Our sheep shearing program is in full swing. Farmer Jeremy showed visiting school children the proper way to give sheep a hair cut, as well as how to trim their hooves and give them their yearly health checkup. The best question of the day was whether the sheep need a jacket if they get sheared and then there’s a cold spell, as we’re expecting in the coming days. The answer is no, as long as the sheep have a quarter of an inch of wool, they’re plenty warm even on cold spring nights.
Later in the day we received a phone call from the post office. Our mail-order chicks had arrived and were peeping in their box, waiting to be picked up. That might not sound like a historically accurate way to start a new flock of chickens, but in fact the first commercial mail-order hatchery was begun in Stockton, NJ, by Joseph Wilson, in 1892. In the first instance of long distance shipping of day-old chicks, Wilson shipped 50 Barred Plymouth Rock chicks to a farmer in Illinois. Wilson's Pine Tree Hatchery became famous throughout the country, drawing customers from as far away as South Dakota and Canada.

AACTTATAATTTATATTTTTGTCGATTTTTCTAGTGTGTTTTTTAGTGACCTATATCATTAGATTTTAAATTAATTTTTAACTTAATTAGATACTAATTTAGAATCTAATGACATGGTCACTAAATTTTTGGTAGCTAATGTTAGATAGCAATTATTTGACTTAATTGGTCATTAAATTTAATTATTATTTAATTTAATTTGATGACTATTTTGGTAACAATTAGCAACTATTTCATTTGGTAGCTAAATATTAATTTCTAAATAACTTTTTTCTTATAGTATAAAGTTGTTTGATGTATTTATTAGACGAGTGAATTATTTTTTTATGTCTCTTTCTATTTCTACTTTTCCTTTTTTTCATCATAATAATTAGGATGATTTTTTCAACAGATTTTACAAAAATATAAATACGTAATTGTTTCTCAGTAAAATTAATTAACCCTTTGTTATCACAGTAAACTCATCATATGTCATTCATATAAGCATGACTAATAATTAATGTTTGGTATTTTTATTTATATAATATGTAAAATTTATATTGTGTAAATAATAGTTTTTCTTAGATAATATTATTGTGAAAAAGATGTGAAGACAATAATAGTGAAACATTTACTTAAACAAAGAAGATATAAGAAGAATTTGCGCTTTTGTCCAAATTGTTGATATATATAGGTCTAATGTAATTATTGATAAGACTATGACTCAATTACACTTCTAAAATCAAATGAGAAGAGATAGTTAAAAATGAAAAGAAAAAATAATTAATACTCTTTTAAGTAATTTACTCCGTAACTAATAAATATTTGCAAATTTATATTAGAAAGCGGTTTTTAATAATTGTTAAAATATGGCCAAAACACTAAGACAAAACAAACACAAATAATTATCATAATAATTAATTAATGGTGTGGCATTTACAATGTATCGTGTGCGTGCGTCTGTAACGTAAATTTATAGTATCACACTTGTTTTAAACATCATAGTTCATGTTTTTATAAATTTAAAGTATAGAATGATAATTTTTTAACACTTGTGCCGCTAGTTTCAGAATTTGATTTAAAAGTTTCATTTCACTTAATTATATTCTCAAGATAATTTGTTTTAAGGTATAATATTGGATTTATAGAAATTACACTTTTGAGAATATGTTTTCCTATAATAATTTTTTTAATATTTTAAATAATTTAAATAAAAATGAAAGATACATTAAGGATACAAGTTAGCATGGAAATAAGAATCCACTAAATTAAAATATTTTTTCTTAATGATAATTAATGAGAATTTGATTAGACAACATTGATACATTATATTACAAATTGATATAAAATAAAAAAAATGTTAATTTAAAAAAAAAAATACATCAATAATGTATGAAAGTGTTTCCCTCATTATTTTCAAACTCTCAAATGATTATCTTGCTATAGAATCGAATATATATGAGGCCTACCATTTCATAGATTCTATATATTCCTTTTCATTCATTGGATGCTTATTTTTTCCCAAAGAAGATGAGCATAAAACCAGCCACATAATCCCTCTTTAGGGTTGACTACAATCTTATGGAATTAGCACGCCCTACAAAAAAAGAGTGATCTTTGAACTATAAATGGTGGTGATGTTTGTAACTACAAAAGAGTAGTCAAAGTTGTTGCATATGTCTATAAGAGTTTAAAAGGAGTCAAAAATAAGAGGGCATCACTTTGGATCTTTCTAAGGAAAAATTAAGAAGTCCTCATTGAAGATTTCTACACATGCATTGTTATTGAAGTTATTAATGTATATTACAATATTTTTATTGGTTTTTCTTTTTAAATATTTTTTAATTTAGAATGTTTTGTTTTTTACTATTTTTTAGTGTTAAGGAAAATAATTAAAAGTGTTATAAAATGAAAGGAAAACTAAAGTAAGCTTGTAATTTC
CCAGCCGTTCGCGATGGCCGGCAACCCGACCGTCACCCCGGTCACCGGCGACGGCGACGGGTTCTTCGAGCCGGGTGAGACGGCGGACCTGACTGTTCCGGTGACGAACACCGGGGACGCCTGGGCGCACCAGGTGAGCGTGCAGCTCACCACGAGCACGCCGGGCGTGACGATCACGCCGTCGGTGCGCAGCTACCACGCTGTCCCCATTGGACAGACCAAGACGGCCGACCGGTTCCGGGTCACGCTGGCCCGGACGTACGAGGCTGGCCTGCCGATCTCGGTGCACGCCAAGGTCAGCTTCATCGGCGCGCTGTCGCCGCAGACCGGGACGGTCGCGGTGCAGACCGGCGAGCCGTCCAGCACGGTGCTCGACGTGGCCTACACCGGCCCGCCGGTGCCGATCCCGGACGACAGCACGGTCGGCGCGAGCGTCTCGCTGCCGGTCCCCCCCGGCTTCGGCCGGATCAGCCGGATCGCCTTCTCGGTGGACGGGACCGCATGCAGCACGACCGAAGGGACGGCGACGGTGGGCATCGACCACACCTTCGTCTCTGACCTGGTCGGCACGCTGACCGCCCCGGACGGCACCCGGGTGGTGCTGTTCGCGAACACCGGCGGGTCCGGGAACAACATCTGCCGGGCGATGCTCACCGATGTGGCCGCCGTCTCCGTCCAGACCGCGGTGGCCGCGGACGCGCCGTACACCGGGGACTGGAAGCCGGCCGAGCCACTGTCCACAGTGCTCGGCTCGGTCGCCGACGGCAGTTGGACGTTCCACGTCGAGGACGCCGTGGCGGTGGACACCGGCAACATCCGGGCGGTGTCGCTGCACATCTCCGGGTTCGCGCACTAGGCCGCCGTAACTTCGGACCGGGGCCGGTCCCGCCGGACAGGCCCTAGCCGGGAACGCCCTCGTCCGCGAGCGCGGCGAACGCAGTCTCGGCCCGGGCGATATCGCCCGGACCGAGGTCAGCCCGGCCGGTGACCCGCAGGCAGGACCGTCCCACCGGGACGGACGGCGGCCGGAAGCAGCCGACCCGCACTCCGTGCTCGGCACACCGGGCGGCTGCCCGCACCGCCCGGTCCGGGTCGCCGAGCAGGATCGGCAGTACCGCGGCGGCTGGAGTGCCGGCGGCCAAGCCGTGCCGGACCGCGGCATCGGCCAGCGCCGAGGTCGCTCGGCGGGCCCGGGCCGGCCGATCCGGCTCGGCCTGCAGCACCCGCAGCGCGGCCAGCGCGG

Our baby chicks are now getting used to their new home in a coal-fired brooder, which has to be stoked by hand every few hours.
Howell Farm also welcomed two visitors today from Colonial Pennsylvania Plantation, a living history farm in Media, PA. The Plantation is looking to expand its historical farming operations, so farm manager David Nielsen and assistant farmer Rachel Koski stopped by Howell Farm to talk to our farmers and see us in action. Currently, the Plantation has just one faithful draft horse in the barn and less than two acres under cultivation, but these young farmers have big plans. We wish them luck, and encourage you to go visit if you’re in the area. The Plantation is open to the general public on weekends from mid-April to mid-November.